“Write five images every day, for seven days, using as many of the senses as possible.”— Adair Lara
From Adair’s book, Naked, Drunk, and Writing:
“Writing is turning your thoughts, abstractions, generalizations, and opinions back into the experiences you got them from.”
“Not ‘women my age become invisible,’ but ‘they handed drinks around and forgot me, again.'”
Using imagery involves the details about what happened.
Show what happened so that readers can see the scene, hear the sounds, feel the sensations, taste the elements, and smell the aroma.
Adair advises, “. . . every time you write a sentence, ask yourself, How can I show this? Try to get image and detail into every sentence. ”
“We want experience, not information. ‘Joan was distressed’ is information. ‘Joan looked away’ is an image. The reader notices Joan looking away, and has the pleasure of concluding for herself that Joan is distressed.”
Today’s writing prompt is the same one Adair assigned to her students on that hot August night in the octagonal room that served as her writing classroom, the room in the sunny yellow Victorian, where we had to walk up a gazillion stairs to reach the front door. I so want to add, . . . and where we were greeted by her tail-wagging, smiling pooch, but that would be too much, wouldn’t it?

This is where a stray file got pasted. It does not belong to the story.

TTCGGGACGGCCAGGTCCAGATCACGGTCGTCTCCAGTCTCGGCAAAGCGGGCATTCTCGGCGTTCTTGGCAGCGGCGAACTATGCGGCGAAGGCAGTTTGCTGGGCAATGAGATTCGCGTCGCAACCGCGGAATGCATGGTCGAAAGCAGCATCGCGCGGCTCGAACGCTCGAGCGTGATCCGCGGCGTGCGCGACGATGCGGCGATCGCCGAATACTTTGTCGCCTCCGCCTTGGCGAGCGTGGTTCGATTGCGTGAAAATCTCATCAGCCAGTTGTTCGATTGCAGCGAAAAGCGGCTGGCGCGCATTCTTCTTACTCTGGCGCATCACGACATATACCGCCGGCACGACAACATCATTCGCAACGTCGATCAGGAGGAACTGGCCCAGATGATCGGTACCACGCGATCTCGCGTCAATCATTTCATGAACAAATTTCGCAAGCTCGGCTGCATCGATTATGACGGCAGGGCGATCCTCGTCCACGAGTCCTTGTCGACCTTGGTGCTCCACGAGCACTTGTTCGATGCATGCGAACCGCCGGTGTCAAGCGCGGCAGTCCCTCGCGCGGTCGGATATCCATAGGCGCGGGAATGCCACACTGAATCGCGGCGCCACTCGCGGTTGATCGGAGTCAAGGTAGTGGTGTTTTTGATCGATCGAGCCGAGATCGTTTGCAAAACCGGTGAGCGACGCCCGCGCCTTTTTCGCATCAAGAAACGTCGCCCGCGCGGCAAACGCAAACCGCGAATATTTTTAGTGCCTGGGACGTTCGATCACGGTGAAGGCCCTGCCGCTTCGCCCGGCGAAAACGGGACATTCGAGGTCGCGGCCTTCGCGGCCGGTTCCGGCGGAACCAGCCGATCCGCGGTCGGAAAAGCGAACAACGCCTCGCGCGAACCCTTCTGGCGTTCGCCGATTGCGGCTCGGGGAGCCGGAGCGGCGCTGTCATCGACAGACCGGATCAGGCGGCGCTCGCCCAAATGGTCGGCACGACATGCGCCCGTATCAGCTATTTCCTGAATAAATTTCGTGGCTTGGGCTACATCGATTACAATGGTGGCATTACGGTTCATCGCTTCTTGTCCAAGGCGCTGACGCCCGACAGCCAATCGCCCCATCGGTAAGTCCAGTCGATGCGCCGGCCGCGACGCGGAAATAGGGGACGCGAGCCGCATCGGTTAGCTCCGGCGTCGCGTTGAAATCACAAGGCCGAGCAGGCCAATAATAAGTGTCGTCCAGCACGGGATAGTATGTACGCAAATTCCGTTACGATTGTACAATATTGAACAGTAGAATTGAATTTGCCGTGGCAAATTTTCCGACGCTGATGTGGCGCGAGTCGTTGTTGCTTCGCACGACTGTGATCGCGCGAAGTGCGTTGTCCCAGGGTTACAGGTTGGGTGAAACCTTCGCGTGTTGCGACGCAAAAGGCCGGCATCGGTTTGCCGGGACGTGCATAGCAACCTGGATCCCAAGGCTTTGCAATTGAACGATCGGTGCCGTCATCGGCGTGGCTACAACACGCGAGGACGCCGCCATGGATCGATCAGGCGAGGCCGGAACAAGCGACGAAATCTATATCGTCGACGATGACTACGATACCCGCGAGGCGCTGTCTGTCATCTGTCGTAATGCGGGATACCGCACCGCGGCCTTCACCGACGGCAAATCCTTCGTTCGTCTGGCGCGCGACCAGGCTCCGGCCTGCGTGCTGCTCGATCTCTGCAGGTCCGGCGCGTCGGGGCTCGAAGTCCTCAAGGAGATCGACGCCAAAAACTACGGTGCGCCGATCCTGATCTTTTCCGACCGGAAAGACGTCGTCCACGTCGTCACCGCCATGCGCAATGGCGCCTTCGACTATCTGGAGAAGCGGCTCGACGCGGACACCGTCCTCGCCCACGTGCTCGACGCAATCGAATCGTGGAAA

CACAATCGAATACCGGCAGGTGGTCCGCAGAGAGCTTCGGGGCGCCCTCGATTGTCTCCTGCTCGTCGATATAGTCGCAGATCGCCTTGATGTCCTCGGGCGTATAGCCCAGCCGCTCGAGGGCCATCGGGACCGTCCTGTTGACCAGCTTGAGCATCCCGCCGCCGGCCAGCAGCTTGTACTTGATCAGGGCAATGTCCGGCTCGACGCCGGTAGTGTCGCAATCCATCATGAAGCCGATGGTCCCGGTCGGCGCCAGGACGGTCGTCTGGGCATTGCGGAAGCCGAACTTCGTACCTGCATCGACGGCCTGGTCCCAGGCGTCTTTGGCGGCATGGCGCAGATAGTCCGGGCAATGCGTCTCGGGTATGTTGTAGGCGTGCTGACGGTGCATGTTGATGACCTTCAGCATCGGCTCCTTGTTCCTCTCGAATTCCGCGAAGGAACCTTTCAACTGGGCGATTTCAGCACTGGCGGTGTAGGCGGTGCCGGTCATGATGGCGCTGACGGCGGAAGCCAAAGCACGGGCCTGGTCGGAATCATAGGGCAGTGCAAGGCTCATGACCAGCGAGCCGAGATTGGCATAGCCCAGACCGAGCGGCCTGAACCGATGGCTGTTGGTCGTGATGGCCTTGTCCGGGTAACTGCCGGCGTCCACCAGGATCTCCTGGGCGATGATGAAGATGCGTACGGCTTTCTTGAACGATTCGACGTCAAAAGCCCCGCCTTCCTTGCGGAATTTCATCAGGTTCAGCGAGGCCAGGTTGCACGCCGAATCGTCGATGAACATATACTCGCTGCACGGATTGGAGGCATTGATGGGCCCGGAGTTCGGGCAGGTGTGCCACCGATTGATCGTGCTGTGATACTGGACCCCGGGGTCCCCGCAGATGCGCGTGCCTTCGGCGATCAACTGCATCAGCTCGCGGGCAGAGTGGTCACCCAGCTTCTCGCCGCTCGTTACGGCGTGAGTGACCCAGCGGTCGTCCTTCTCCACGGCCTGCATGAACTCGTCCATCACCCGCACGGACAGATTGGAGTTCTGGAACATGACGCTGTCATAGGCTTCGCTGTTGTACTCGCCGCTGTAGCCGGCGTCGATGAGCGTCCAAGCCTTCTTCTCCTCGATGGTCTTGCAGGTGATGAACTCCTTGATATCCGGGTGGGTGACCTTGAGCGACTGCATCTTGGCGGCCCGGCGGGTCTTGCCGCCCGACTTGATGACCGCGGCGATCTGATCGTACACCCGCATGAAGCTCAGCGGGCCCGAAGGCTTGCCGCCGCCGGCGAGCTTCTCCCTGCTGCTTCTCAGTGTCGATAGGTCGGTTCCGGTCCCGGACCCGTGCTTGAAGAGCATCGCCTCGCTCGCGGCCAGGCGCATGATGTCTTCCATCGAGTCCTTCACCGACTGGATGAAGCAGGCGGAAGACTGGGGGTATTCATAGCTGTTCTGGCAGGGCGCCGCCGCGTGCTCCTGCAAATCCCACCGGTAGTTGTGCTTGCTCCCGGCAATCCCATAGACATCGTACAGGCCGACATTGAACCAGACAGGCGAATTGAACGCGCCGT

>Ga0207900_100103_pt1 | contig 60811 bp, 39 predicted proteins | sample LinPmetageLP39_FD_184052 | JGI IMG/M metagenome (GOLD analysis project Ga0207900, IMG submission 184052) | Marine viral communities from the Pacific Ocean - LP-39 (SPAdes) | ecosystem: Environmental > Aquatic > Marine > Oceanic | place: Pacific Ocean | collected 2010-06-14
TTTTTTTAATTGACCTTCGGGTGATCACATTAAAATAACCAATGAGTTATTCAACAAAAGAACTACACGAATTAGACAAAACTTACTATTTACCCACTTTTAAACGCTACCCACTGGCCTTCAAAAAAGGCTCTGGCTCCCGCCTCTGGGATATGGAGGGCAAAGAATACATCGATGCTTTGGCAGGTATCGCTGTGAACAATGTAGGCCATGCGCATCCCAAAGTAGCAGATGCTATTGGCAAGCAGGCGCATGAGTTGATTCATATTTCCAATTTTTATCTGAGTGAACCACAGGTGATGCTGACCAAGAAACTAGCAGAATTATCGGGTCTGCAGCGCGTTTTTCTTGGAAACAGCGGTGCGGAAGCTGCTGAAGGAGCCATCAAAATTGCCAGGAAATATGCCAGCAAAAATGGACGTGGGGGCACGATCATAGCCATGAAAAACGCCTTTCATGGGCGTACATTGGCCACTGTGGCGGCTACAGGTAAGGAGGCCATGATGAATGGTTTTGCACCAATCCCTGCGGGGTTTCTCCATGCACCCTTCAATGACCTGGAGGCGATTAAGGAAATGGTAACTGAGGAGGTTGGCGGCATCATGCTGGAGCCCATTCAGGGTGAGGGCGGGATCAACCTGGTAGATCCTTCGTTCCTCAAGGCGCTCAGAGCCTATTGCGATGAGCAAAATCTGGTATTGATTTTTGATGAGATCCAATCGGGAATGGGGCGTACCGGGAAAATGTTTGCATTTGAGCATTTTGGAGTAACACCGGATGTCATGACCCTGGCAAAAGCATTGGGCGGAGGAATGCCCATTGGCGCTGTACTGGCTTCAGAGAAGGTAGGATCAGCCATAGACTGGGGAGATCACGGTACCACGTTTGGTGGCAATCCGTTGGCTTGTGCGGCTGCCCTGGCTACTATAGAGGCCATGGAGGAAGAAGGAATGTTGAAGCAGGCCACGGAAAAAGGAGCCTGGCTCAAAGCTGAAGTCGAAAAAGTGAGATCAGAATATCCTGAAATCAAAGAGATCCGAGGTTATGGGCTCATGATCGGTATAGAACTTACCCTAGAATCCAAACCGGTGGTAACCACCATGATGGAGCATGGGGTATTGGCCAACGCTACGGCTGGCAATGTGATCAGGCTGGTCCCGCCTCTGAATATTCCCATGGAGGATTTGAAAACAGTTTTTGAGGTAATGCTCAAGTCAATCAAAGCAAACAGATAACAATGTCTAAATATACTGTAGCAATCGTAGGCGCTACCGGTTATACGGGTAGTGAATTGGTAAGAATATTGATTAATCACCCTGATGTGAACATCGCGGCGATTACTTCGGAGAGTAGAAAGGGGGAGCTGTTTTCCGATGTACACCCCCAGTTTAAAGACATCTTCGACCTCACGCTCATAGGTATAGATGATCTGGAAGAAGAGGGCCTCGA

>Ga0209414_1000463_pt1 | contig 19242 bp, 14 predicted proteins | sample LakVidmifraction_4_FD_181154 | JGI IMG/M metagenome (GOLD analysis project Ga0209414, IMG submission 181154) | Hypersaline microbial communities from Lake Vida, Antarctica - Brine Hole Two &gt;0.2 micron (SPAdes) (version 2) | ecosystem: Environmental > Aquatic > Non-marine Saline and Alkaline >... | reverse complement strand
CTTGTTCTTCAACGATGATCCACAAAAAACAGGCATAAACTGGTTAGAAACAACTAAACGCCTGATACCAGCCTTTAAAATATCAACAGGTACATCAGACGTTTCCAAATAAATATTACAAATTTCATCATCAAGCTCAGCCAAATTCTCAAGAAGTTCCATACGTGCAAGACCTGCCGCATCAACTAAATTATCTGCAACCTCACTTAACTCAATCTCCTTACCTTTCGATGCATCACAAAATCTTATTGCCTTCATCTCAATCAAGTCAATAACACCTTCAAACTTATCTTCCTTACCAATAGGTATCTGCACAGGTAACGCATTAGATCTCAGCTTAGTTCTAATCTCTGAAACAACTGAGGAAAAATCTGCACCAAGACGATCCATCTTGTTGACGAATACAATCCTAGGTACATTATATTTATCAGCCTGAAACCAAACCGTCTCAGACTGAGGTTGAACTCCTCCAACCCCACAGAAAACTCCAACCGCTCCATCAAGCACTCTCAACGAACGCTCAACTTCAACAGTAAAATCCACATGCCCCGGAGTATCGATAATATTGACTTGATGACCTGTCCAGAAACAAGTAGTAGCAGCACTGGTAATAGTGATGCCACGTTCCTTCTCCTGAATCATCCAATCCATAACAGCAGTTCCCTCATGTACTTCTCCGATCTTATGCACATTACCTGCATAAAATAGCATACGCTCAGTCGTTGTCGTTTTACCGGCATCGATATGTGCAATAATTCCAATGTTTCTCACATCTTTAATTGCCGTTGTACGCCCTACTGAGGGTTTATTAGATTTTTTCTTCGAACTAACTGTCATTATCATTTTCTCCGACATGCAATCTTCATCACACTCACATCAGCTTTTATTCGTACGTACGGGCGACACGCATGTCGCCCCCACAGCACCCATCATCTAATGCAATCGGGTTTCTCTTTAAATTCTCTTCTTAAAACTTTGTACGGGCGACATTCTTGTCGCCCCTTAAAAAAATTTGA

Writing prompt: Write five images for seven days using as many of the senses as possible. Set aside to simmer.
Stir the imagination when re-reading your list, looking for images that call to you, that want to be sniffed out, that won’t fade away, images that linger.
Use that imagery to write whatever comes up for you.
For more creative and juicy writing ideas, pick up a copy of Adair Lara’s book, Naked, Drunk, and Writing, with over seven pages of “Suggestions for Writing” as Adair calls these writing prompts.
Writing Prompt #276 and my freewrite in that post were inspired from Adair’s assignment first encountered on that hot August night in the octagonal room . . .